From Rabbits to Resurrections: The Pagan Origins of Easter

Share on facebook
Share on twitter
Share on pinterest

As those acquainted with history or who honor the old ways already know, many ancient traditions were usurped by other religions who went on to claim them as their own.  Easter is a colorful example of this.

Although many people assume Easter began as a Christian holiday, it did not.  This spring holiday began as, and still is, a very pagan one. While Christians celebrate their god’s resurrection, so do other faiths and traditions that existed for millennia before Christianity was established. From the Egyptian god Osiris to the Greek god Dionysus — among others — a god’s resurrection has always been a fairly common theme.  The phoenix – who dies and then rises from its own ashes three days later – may also have influenced the Christian belief that their god died and rose three days later.

Easter itself is named after a pagan goddess who was similarly worshipped for centuries before Christ. Eastre, the Anglo-Saxon goddess of spring and fertility (from whom we get the word estrogen) who was believed to usher in spring every year, thereby resurrecting the earth from the dead of winter into the new life of spring.

But what about all the Easter bunnies and eggs, you ask?  Well, the story that was told to me goes like this: One year, Eastre was late in coming and the snow didn’t melt.  This made it hard for the birds to find food, and one little bird broke its leg while digging through the deep snow.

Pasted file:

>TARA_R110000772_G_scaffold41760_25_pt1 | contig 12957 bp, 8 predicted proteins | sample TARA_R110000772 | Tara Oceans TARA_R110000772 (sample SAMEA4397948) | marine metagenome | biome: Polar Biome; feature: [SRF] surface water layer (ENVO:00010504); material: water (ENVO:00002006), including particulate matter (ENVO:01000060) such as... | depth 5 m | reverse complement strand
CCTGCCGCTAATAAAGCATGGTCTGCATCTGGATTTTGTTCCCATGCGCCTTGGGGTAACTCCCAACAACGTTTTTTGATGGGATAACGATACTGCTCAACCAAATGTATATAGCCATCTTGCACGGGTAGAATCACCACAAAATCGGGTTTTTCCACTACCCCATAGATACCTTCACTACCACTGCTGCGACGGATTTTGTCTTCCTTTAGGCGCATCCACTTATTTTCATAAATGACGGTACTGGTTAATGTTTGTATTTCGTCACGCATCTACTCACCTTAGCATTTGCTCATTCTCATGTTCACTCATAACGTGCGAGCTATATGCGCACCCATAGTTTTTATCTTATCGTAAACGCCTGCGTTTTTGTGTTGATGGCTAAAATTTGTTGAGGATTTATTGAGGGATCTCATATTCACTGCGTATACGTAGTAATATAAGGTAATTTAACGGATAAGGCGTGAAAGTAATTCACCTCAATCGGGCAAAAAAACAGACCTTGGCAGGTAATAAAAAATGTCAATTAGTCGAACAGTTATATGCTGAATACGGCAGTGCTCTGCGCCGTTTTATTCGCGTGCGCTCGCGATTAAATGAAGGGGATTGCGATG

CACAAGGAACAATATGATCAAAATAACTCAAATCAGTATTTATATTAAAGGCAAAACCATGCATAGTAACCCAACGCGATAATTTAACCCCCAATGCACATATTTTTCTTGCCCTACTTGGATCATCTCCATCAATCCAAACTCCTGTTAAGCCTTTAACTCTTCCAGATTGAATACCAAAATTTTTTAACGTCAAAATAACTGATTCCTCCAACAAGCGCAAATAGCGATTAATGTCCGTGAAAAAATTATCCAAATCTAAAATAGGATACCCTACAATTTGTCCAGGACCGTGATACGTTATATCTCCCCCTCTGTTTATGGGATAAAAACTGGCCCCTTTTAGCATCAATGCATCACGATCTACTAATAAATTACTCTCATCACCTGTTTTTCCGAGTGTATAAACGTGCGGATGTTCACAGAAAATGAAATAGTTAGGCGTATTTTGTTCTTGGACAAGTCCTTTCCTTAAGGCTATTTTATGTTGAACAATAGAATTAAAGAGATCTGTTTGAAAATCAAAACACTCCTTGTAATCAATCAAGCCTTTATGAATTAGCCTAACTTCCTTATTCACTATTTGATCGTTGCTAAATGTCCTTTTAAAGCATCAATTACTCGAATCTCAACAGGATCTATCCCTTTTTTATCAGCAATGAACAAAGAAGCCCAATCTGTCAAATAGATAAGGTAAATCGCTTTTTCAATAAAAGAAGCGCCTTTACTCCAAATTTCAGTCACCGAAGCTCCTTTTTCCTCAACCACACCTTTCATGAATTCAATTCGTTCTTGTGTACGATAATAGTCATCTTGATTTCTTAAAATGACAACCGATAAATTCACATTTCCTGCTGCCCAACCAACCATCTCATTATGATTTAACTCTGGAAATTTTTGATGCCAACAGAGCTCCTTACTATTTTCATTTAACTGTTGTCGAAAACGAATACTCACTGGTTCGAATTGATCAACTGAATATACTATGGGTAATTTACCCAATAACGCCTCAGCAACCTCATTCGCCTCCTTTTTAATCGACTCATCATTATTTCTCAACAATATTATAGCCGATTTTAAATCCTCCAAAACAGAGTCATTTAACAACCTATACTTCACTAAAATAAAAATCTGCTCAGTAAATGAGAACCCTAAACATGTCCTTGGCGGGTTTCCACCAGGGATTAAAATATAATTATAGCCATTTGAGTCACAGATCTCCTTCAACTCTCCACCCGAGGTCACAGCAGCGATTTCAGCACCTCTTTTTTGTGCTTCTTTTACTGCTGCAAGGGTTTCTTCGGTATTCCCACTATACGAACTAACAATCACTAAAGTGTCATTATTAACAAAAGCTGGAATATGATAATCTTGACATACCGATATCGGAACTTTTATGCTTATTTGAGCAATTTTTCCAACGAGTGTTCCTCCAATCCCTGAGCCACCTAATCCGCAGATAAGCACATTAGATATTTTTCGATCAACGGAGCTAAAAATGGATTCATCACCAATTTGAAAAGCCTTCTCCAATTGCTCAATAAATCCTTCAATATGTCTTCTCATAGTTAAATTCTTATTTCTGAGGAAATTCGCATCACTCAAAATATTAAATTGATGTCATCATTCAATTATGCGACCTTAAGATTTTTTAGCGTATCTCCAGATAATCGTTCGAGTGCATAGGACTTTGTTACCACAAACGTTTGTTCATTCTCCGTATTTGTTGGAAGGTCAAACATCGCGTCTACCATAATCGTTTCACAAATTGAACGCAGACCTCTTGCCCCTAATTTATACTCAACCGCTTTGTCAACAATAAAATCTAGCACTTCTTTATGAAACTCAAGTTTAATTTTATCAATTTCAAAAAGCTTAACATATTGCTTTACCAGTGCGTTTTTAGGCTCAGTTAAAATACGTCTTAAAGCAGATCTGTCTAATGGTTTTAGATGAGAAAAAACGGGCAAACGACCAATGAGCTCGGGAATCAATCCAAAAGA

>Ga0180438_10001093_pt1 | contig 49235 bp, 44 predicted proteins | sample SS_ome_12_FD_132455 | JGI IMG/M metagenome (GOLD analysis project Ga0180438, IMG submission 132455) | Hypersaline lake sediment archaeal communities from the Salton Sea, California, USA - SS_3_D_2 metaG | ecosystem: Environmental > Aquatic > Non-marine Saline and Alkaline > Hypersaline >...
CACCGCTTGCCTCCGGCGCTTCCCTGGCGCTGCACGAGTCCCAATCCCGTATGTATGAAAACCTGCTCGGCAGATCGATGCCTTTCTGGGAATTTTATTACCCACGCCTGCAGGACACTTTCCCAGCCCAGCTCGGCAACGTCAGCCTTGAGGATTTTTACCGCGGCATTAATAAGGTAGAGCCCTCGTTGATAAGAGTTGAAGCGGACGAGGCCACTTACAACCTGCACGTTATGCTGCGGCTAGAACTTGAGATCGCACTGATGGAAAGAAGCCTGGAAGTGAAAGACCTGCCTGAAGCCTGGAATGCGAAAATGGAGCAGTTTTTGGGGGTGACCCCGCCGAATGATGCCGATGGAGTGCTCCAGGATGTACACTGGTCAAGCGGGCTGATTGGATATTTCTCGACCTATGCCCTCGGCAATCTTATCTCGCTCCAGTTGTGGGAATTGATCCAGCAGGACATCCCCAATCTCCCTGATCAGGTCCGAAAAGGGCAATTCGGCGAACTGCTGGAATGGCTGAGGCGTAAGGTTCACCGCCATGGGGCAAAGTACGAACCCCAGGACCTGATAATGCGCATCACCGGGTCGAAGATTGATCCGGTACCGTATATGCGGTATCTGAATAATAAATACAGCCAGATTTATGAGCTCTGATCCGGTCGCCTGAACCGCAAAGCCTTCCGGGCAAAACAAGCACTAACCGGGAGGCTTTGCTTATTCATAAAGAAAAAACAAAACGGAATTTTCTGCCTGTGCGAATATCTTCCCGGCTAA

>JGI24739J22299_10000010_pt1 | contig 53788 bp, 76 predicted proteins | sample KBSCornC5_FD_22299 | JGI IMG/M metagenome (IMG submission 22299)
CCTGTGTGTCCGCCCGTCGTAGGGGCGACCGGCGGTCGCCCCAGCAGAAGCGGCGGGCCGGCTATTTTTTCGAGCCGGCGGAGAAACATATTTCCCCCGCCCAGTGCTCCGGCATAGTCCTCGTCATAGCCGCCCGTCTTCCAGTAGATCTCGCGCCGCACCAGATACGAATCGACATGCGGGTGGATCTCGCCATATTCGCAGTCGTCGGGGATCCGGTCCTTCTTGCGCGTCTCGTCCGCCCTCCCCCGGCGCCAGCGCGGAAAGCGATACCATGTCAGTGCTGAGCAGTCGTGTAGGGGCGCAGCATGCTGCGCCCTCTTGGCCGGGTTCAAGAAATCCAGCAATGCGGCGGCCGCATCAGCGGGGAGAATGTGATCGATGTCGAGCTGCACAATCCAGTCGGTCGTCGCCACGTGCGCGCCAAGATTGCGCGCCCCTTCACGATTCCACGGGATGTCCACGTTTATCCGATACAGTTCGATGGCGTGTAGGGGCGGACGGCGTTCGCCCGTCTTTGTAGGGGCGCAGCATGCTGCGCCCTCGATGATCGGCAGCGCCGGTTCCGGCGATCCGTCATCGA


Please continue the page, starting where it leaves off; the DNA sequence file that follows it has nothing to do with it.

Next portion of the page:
Showing mercy for the bird, Eastre turned it into a rabbit so that it could hop on top of the snow; however, she knew the rabbit still had the heart of a bird, so she allowed it to continue laying eggs – although its eggs would now boast all the colors of spring.  It therefore became a tradition for families to paint Easter eggs in honor of their goddess and in gratitude for the spring.  Aww.  How sweet is that?

It was only centuries later that the tradition of “hiding” eggs grew. Many scholars believe this practice was a way for pagan families and children to honor Eastre without suffering persecution by the Catholic church which had criminalized paganism.

In a further effort to aggressively Christianize the pagan population, the Catholic church then said the resurrection of their god happened on Easter so that they could claim the holiday as a Christian one.

As more and more modern people embrace contemporary paganism and polytheism, from Wicca to Vesta and everything in between, we should also remember to embrace the many colors of spring — that includes respecting the many belief and non-belief systems, old and new, that celebrate in ways that are meaningful to them and their families.

We should especially remember the beautiful story of Eastre, the kind-hearted Anglo-Saxon goddess who brings the sunshine and warmth of spring.

Like this? Share it

Share on facebook
Share on twitter
Share on linkedin
Share on pinterest
Share on email
Translate »

Add a Spark with Your Complimentary Guide

Subscribe for insights and news about the Flamma Vesta tradition, starting with this complimentary PDF guide. Unsubscribe with 1 click at any time.

We hate spam and promise to keep your email address safe. Here’s our privacy policy.